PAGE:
By: Roxane Ramos
For migrants attempting to cross the U.S.–Mexico border in the sweltering summer months, a wrong turn or a leaky water bottle can be a death sentence.
In April 2014, an impressive delegation of Catholic clergy—including seven bishops and 17 priests—visited Nogales, Arizona to draw attention to the immigration crisis at the U.S.–Mexico border. While there, they celebrated a Mass at the border fence in commemoration of the many migrants who have died while crossing. Cardinal Seán O’Malley of Boston expressed the sentiment best: “We know that the border is lined with unmarked graves of thousands who have died alone and nameless. We are here today to say they are not forgotten.” In the Tucson sector, those deaths have averaged close to 400 each year in the time the KBI has been in existence (from 2008 until today)—and these are only the ones we know of.
It is a heart-wrenching loss, attributable in large part to the increased militarization of the border and an intermittent fence that diverts migrants through treacherous desert terrain. From 1990 to 2000, the average number of migrant deaths each year was 12, but since 2000, that number has increased to 170 (Pima County Office of the Medical Examiner). Since 1998, more than 6,000 have died along the U.S.–Mexico border (U.S. Border Patrol).
According to a 2013 study by the University of Arizona’s Binational Migration Institute, the main cause of death is exposure, followed by undetermined causes, which likely include instances of exposure. Even with precautions, there are so many ways migrants can find themselves stranded—running out of water, sustaining an incapacitating injury, taking a wrong turn, or being left behind if they are unable to pay a guide who is extorting extra funds from them.
The chart, below, lists annual deaths since 2009. Apprehensions, considered a proxy for the number of crossings, provide an idea of the magnitude of the crisis. Through 2012, the death toll, even when it has decreased in absolute terms, has been an increasing percentage of the number of migrants who make the crossing. Since then, it has declined, but the loss of life continues to be alarming.
In Tucson, several organizations are working to provide relief on different fronts. No More Deaths/No Más Muertes is a coalition of community and faith groups who, like the KBI, offers direct aid, education and advocacy as well as proposing humane immigration reform based on faith-based principles. The Tucson Samaritans is a grassroots organization taking action to prevent deaths by responding directly to the needs of those crossing the border; their volunteers hike the desert offering water, food and medical care to anyone in need. For the families worried about loved ones who they have not heard from, Coalición de Derechos Humanos and the Colibrí Center for Human Rights work together on the Missing Migrant Project, to help locate migrants who are lost in detention or in the desert, or who may have died while crossing. Colibrí maintains a database of the missing and the unidentified along the border with the goal of providing information to identify the dead; to date, they have more than 2,000 missing persons reports.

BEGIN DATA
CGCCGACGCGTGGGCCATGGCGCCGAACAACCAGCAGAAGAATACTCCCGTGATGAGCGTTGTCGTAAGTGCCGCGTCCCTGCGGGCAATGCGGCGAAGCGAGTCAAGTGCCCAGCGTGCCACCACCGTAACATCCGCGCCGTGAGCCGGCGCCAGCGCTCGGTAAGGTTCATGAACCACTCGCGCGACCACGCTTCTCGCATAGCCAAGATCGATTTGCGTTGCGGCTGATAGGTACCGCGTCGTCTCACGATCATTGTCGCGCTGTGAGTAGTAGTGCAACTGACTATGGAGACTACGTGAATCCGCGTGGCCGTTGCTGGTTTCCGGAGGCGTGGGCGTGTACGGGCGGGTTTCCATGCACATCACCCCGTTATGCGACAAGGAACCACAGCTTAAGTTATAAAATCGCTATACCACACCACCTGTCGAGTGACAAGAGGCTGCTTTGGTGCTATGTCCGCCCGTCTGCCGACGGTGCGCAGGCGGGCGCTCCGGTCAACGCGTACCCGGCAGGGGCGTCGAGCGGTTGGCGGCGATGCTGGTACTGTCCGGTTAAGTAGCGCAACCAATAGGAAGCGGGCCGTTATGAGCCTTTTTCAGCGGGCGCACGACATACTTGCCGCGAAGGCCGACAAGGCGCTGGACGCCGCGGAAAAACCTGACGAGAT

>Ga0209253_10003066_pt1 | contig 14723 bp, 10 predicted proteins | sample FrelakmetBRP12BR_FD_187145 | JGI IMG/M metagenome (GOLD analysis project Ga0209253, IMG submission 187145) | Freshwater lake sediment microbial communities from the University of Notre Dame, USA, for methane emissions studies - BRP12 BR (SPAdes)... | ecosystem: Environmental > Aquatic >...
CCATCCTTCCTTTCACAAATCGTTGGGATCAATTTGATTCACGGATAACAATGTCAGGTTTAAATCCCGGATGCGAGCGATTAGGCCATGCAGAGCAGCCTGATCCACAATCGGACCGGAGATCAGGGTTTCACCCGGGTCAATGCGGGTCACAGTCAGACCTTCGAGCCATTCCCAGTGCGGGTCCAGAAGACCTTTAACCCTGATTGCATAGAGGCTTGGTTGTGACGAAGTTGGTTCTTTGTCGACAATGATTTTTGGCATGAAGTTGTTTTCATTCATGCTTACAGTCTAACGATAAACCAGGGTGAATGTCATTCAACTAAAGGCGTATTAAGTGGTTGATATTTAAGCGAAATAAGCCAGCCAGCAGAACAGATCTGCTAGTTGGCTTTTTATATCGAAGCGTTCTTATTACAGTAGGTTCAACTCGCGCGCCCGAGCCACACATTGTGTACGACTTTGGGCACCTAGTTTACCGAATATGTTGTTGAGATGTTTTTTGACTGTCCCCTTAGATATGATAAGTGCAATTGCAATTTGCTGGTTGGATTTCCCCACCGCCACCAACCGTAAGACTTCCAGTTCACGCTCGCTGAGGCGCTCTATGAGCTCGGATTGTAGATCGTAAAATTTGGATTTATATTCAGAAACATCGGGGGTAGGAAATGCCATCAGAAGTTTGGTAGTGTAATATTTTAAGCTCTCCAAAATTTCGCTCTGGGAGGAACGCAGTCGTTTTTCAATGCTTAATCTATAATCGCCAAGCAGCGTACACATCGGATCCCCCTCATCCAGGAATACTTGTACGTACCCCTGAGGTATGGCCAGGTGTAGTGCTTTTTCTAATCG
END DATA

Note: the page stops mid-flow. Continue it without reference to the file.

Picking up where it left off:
Migrant deaths represent an unfathomable human cost of our current immigration system, and it is one that can be addressed, at least partially and in the long term, through conscientious and compassionate immigration laws. The KBI and others continue to advocate for immigration policies that keep families together and offer immigrants the chance to improve their lives, within the law and without fear. In doing so, they assert the value of the human person, the importance of responding to the suffering in our midst, and the basic belief that no one should perish in pursuit of their dreams.
For more information about the organizations mentioned in this article, please go to the following websites:
No More Deaths/No Más Muertes (English): forms.nomoredeaths.org/en/.
No More Deaths/No Más Muertes (Spanish): forms.nomoredeaths.org/es/.
Tucson Samaritans: http://www.tucsonsamaritans.org/.
Coalición de Derechos Humanos: http://www.derechoshumanosaz.net/.
Colibrí Center for Human Rights: http://www.colibricenter.org/.